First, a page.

How COVID-19 Is Crushing Our Climbing Areas

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Trash piling up in Red Rock Canyon, Nevada, ancestral lands of Southern Paiute and Newe (Western Shoshone)

Trash piling up in Red Rock Canyon, Nevada, ancestral lands of Southern Paiute and Newe (Western Shoshone)

Right now, crags and boulder fields around the country are seeing a record number of visitors—with some locations reporting up to a 300% increase—and our climbing areas are buckling under the pressure. We’re getting disturbing reports from our Conservation Teams and local advocates, who are seeing rampant impacts, including overcrowding, trash piling up, eroded trails, crushed and dying plant life, and more human waste.

When it comes to surviving the pandemic with our spirits intact, climbers (and other people who enjoy outdoor recreation) have a leg up. One consistent message we’re hearing from health-care professionals is that we’re safer outside, in the open air. With a few extra precautions, we’re still able to get out and enjoy the sport we love and feel some semblance of normal.

But we aren’t alone. The pandemic has created a huge rush of people heading outdoors to recreate. With the majority of climbing gyms still operating at limited capacity, we are spending more time outside, and our crags are feeling the crunch. We are also sharing these spaces with a lot more people who are camping, hiking, biking, and paddling—which means more cars, more trash, and more crowds.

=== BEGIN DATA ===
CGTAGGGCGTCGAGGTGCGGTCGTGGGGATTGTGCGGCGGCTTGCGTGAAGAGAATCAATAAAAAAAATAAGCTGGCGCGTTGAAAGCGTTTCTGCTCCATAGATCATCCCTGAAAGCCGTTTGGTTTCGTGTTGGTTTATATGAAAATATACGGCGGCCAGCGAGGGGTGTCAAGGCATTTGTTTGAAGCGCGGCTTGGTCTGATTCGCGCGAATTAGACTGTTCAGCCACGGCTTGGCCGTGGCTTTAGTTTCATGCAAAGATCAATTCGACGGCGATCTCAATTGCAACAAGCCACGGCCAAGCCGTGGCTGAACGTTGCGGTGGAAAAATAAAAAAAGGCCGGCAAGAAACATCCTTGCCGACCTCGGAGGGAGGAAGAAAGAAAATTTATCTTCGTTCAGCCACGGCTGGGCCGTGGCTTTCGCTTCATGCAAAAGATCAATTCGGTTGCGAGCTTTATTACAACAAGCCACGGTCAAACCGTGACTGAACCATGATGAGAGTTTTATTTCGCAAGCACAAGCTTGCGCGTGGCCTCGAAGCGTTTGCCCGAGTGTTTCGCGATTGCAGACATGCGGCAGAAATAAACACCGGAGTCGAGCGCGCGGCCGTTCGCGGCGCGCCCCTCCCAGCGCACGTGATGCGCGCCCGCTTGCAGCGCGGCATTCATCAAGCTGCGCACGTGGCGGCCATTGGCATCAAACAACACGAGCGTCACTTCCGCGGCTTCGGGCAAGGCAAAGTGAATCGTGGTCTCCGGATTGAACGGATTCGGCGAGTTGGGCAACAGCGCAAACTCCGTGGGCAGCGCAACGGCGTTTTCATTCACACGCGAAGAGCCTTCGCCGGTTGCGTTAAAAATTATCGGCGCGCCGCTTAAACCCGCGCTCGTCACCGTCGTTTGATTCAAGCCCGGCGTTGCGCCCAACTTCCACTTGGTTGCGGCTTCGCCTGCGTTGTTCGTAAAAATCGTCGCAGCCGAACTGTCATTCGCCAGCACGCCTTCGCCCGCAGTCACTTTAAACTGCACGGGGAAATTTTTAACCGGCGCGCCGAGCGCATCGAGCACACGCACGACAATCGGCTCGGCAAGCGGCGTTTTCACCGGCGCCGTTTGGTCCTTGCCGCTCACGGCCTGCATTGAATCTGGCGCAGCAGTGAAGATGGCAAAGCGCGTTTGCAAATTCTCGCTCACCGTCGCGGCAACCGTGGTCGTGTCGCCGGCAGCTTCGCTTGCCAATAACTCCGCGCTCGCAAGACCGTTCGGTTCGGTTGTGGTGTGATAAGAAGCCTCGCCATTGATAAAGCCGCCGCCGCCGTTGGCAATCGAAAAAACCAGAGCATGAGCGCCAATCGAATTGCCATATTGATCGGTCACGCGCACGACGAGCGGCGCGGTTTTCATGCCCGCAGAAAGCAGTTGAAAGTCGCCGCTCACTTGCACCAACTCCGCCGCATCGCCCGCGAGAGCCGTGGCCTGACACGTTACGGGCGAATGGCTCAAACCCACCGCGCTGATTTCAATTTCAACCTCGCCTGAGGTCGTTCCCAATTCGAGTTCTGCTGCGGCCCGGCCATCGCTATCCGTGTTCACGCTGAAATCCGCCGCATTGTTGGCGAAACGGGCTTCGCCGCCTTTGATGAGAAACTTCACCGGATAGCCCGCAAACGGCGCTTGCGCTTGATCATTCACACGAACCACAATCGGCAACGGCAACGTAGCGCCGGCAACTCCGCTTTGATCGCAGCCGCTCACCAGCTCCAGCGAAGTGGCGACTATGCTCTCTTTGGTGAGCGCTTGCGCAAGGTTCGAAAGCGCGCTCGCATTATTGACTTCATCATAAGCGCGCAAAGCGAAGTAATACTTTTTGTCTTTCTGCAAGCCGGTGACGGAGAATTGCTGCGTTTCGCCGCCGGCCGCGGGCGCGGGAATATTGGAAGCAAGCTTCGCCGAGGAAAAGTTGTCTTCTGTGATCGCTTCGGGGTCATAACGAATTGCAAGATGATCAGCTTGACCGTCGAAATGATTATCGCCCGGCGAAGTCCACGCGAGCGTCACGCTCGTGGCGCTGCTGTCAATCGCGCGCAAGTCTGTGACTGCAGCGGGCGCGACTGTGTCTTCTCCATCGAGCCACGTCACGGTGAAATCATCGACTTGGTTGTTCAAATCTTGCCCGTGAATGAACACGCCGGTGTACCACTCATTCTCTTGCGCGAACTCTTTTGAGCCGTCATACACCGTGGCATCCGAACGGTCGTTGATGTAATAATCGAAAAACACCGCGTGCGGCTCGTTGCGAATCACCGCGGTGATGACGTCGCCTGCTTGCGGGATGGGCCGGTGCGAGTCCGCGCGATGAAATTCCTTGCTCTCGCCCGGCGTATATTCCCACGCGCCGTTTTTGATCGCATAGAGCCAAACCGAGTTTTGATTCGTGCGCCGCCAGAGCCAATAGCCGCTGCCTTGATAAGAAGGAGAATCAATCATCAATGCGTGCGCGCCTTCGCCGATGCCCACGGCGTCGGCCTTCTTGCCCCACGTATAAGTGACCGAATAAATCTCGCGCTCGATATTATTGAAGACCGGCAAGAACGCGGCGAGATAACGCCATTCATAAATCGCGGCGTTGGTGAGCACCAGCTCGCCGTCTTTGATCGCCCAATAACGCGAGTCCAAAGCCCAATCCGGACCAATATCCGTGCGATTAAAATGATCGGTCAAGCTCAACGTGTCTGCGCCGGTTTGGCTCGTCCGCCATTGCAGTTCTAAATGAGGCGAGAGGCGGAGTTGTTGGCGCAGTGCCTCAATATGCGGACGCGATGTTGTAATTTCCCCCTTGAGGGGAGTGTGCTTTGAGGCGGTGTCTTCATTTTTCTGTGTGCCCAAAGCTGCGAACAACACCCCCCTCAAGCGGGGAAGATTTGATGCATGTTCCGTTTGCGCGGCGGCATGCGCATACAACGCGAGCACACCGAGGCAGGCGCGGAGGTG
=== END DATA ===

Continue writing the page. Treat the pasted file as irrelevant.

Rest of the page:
Troubling News Across the Country

If you’ve been reading the news, this story is unfolding all across the country:

Even before COVID-19, our climbing areas were struggling under the rapid growth of our sport. Over the past decade, the popularity of climbing has skyrocketed, but many crags were developed when the sport was still fringe.

A crowded crag on the Colorado front range can see lines of three to four parties waiting for routes.

A crowded crag on the Colorado front range can see lines of three to four parties waiting for routes.

"Most climbing areas simply don’t have the recreation infrastructure—like formal trails, toilets, ample parking, etc.—to handle so many visitors without serious impacts to the environment," says Access Fund Stewardship Director, Ty Tyler. "Now, as the pandemic has pushed even more people into the outdoors, we’ve reached a critical tipping point."

It's Time to Ramp Up

Access Fund is working quickly to ramp up our stewardship and outdoor education initiatives to:

  • Send more resources to help our Conservation Teams and local climbing organizations restore damage at our crags.
  • Help transition indoor climbers into responsible outdoor stewards.
  • Foster continued minimum-impact knowledge in seasoned climbers.
  • Welcome all climbers to the crags, while stressing our responsibility to take care of the places we love.

But we need your help. As climbers, we have an opportunity to be leaders within the outdoor community, setting an example for how to recreate responsibly.

Donate to Access Fund today and get a free mask

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Make a small donation today to help Access Fund expand our education and stewardship initiatives—before impacts to our climbing areas become irreversible. Donors receive a free Access Fund mask (while supplies last), designed to help keep our Conservation Teams safe in the field. Donate here.